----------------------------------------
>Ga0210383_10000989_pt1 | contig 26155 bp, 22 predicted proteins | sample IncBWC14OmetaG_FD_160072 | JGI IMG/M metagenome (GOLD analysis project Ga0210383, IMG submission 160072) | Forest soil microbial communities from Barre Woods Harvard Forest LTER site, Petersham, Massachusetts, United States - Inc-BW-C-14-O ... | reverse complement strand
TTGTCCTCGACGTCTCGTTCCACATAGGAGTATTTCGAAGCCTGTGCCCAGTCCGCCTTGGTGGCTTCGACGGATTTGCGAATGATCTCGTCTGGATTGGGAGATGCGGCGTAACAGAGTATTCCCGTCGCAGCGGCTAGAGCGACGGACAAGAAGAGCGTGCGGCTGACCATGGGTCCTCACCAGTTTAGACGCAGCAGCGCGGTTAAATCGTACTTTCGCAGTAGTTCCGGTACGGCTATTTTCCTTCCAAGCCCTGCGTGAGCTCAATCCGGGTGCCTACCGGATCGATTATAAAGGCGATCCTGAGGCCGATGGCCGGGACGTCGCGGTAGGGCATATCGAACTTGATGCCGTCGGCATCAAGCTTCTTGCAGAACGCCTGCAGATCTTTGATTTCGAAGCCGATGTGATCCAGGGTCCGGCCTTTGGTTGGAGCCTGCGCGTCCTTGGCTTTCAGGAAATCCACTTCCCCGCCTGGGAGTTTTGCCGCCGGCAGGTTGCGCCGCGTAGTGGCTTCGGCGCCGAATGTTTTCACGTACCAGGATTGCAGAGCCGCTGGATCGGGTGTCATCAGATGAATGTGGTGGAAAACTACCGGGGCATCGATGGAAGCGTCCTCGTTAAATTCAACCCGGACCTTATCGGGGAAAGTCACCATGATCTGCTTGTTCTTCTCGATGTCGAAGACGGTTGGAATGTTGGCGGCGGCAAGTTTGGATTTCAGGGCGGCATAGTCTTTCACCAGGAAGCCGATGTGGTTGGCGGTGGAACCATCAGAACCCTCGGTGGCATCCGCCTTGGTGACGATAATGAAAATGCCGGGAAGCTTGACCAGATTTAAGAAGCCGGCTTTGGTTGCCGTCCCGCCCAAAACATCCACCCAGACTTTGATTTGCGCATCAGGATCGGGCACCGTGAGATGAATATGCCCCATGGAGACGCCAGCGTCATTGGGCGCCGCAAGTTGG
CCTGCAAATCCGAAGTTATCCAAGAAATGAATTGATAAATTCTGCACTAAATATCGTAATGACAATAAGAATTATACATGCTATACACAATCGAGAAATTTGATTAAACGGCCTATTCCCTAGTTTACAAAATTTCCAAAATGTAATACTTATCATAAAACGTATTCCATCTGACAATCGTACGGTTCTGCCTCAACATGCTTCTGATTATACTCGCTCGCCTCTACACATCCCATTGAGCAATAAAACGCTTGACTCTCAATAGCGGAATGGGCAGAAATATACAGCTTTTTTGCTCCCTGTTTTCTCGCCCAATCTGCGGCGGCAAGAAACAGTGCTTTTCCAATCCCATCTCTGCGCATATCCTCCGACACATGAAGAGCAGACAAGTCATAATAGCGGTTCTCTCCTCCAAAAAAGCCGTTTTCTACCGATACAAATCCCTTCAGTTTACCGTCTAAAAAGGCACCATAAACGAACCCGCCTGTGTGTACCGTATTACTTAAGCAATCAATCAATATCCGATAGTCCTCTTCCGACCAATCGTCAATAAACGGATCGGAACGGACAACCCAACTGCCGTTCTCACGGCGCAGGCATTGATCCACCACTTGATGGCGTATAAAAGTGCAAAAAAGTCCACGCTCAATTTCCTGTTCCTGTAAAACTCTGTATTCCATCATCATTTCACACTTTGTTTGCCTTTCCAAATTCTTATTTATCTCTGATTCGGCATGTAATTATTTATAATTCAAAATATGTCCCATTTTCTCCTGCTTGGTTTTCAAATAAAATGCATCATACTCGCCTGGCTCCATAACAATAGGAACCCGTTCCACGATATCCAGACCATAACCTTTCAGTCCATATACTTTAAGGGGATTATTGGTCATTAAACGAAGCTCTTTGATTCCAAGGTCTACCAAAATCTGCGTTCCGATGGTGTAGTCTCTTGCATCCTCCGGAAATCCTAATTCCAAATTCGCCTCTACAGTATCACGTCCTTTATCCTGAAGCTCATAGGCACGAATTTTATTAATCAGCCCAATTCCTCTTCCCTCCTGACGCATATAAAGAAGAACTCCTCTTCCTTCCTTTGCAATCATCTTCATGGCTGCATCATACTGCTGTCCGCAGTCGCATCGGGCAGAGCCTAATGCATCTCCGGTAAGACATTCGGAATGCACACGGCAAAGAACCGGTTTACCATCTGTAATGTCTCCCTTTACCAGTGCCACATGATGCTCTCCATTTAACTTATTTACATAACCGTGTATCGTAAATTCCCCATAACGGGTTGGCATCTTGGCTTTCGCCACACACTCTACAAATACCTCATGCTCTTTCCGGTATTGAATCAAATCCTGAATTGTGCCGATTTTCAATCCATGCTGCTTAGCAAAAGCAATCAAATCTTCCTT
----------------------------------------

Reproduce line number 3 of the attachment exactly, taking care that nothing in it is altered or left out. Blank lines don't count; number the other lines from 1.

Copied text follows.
CCTGCAAATCCGAAGTTATCCAAGAAATGAATTGATAAATTCTGCACTAAATATCGTAATGACAATAAGAATTATACATGCTATACACAATCGAGAAATTTGATTAAACGGCCTATTCCCTAGTTTACAAAATTTCCAAAATGTAATACTTATCATAAAACGTATTCCATCTGACAATCGTACGGTTCTGCCTCAACATGCTTCTGATTATACTCGCTCGCCTCTACACATCCCATTGAGCAATAAAACGCTTGACTCTCAATAGCGGAATGGGCAGAAATATACAGCTTTTTTGCTCCCTGTTTTCTCGCCCAATCTGCGGCGGCAAGAAACAGTGCTTTTCCAATCCCATCTCTGCGCATATCCTCCGACACATGAAGAGCAGACAAGTCATAATAGCGGTTCTCTCCTCCAAAAAAGCCGTTTTCTACCGATACAAATCCCTTCAGTTTACCGTCTAAAAAGGCACCATAAACGAACCCGCCTGTGTGTACCGTATTACTTAAGCAATCAATCAATATCCGATAGTCCTCTTCCGACCAATCGTCAATAAACGGATCGGAACGGACAACCCAACTGCCGTTCTCACGGCGCAGGCATTGATCCACCACTTGATGGCGTATAAAAGTGCAAAAAAGTCCACGCTCAATTTCCTGTTCCTGTAAAACTCTGTATTCCATCATCATTTCACACTTTGTTTGCCTTTCCAAATTCTTATTTATCTCTGATTCGGCATGTAATTATTTATAATTCAAAATATGTCCCATTTTCTCCTGCTTGGTTTTCAAATAAAATGCATCATACTCGCCTGGCTCCATAACAATAGGAACCCGTTCCACGATATCCAGACCATAACCTTTCAGTCCATATACTTTAAGGGGATTATTGGTCATTAAACGAAGCTCTTTGATTCCAAGGTCTACCAAAATCTGCGTTCCGATGGTGTAGTCTCTTGCATCCTCCGGAAATCCTAATTCCAAATTCGCCTCTACAGTATCACGTCCTTTATCCTGAAGCTCATAGGCACGAATTTTATTAATCAGCCCAATTCCTCTTCCCTCCTGACGCATATAAAGAAGAACTCCTCTTCCTTCCTTTGCAATCATCTTCATGGCTGCATCATACTGCTGTCCGCAGTCGCATCGGGCAGAGCCTAATGCATCTCCGGTAAGACATTCGGAATGCACACGGCAAAGAACCGGTTTACCATCTGTAATGTCTCCCTTTACCAGTGCCACATGATGCTCTCCATTTAACTTATTTACATAACCGTGTATCGTAAATTCCCCATAACGGGTTGGCATCTTGGCTTTCGCCACACACTCTACAAATACCTCATGCTCTTTCCGGTATTGAATCAAATCCTGAATTGTGCCGATTTTCAATCCATGCTGCTTAGCAAAAGCAATCAAATCTTCCTT